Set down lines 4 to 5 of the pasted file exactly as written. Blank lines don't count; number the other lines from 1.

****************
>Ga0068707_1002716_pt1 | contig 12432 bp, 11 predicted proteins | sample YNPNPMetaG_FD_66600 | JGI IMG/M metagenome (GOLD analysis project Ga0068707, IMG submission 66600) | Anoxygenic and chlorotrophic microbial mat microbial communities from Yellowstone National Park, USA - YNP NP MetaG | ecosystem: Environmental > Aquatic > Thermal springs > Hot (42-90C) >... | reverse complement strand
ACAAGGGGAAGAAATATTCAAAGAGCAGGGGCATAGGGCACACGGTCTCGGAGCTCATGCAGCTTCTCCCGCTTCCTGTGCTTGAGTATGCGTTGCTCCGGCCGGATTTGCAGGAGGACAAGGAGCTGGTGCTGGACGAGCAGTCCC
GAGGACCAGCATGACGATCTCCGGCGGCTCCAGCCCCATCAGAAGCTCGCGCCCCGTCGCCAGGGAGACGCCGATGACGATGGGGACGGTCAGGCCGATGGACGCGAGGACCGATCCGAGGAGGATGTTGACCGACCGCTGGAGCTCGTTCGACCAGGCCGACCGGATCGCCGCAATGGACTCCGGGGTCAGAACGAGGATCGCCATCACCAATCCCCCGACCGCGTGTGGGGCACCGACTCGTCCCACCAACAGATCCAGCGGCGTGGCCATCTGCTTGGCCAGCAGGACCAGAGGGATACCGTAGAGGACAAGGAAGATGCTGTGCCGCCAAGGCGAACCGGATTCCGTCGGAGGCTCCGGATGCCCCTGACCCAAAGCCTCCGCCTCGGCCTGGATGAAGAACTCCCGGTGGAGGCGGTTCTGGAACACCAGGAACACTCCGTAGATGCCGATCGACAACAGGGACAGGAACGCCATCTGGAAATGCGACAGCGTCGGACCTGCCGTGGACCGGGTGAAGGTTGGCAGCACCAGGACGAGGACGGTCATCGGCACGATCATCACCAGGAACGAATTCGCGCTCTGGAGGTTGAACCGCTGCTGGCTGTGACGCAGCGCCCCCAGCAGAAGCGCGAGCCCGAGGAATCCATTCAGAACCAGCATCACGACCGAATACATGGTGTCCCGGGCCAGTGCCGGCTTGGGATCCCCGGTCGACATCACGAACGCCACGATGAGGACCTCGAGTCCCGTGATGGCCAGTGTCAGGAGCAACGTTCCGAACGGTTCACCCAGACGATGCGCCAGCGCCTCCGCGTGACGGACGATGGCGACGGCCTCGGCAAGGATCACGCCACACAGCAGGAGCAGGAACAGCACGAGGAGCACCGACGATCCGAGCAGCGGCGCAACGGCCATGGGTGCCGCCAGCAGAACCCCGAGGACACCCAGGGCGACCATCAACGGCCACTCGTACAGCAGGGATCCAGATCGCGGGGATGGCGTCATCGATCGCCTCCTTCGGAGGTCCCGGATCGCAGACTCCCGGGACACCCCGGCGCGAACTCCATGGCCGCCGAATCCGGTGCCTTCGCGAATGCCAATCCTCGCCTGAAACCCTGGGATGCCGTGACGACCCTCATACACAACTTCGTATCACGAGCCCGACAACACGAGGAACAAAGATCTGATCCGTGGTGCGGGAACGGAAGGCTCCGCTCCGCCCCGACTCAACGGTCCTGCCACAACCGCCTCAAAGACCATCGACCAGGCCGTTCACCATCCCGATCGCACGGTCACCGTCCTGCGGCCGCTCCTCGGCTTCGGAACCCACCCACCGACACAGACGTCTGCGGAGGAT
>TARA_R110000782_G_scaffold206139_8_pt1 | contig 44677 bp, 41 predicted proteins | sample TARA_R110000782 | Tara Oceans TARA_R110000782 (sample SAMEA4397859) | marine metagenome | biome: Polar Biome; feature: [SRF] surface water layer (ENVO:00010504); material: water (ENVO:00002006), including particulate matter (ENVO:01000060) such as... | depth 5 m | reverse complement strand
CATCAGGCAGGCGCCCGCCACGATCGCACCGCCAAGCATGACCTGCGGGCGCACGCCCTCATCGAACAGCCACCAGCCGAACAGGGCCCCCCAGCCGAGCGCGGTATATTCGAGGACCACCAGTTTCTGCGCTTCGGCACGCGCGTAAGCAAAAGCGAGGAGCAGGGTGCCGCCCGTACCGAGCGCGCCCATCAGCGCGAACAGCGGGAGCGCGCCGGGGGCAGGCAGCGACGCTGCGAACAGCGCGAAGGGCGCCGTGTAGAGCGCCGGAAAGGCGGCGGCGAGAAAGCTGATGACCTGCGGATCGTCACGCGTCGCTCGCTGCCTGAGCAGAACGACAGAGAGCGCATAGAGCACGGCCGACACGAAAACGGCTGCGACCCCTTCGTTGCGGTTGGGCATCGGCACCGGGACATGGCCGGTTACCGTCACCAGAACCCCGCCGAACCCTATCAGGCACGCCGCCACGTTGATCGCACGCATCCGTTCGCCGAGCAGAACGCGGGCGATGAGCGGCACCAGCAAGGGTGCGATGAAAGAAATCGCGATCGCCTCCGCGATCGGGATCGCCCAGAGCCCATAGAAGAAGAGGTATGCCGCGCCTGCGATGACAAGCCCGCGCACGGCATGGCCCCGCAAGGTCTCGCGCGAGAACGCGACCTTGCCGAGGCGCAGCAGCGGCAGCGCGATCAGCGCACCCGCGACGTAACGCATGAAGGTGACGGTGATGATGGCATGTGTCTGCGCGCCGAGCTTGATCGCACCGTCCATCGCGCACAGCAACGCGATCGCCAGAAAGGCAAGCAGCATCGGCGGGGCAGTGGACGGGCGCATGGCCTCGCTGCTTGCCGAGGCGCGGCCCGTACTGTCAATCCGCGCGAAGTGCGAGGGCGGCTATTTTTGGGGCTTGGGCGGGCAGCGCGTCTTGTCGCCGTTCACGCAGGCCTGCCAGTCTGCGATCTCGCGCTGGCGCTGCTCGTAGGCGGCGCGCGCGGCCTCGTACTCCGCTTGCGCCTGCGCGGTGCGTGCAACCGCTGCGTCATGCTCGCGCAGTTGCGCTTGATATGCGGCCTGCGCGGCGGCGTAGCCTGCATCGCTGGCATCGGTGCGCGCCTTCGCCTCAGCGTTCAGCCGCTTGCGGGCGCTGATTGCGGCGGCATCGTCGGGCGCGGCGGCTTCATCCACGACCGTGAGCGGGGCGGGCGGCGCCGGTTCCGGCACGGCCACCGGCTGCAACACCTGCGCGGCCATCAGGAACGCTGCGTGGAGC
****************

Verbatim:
>TARA_R110000782_G_scaffold206139_8_pt1 | contig 44677 bp, 41 predicted proteins | sample TARA_R110000782 | Tara Oceans TARA_R110000782 (sample SAMEA4397859) | marine metagenome | biome: Polar Biome; feature: [SRF] surface water layer (ENVO:00010504); material: water (ENVO:00002006), including particulate matter (ENVO:01000060) such as... | depth 5 m | reverse complement strand
CATCAGGCAGGCGCCCGCCACGATCGCACCGCCAAGCATGACCTGCGGGCGCACGCCCTCATCGAACAGCCACCAGCCGAACAGGGCCCCCCAGCCGAGCGCGGTATATTCGAGGACCACCAGTTTCTGCGCTTCGGCACGCGCGTAAGCAAAAGCGAGGAGCAGGGTGCCGCCCGTACCGAGCGCGCCCATCAGCGCGAACAGCGGGAGCGCGCCGGGGGCAGGCAGCGACGCTGCGAACAGCGCGAAGGGCGCCGTGTAGAGCGCCGGAAAGGCGGCGGCGAGAAAGCTGATGACCTGCGGATCGTCACGCGTCGCTCGCTGCCTGAGCAGAACGACAGAGAGCGCATAGAGCACGGCCGACACGAAAACGGCTGCGACCCCTTCGTTGCGGTTGGGCATCGGCACCGGGACATGGCCGGTTACCGTCACCAGAACCCCGCCGAACCCTATCAGGCACGCCGCCACGTTGATCGCACGCATCCGTTCGCCGAGCAGAACGCGGGCGATGAGCGGCACCAGCAAGGGTGCGATGAAAGAAATCGCGATCGCCTCCGCGATCGGGATCGCCCAGAGCCCATAGAAGAAGAGGTATGCCGCGCCTGCGATGACAAGCCCGCGCACGGCATGGCCCCGCAAGGTCTCGCGCGAGAACGCGACCTTGCCGAGGCGCAGCAGCGGCAGCGCGATCAGCGCACCCGCGACGTAACGCATGAAGGTGACGGTGATGATGGCATGTGTCTGCGCGCCGAGCTTGATCGCACCGTCCATCGCGCACAGCAACGCGATCGCCAGAAAGGCAAGCAGCATCGGCGGGGCAGTGGACGGGCGCATGGCCTCGCTGCTTGCCGAGGCGCGGCCCGTACTGTCAATCCGCGCGAAGTGCGAGGGCGGCTATTTTTGGGGCTTGGGCGGGCAGCGCGTCTTGTCGCCGTTCACGCAGGCCTGCCAGTCTGCGATCTCGCGCTGGCGCTGCTCGTAGGCGGCGCGCGCGGCCTCGTACTCCGCTTGCGCCTGCGCGGTGCGTGCAACCGCTGCGTCATGCTCGCGCAGTTGCGCTTGATATGCGGCCTGCGCGGCGGCGTAGCCTGCATCGCTGGCATCGGTGCGCGCCTTCGCCTCAGCGTTCAGCCGCTTGCGGGCGCTGATTGCGGCGGCATCGTCGGGCGCGGCGGCTTCATCCACGACCGTGAGCGGGGCGGGCGGCGCCGGTTCCGGCACGGCCACCGGCTGCAACACCTGCGCGGCCATCAGGAACGCTGCGTGGAGC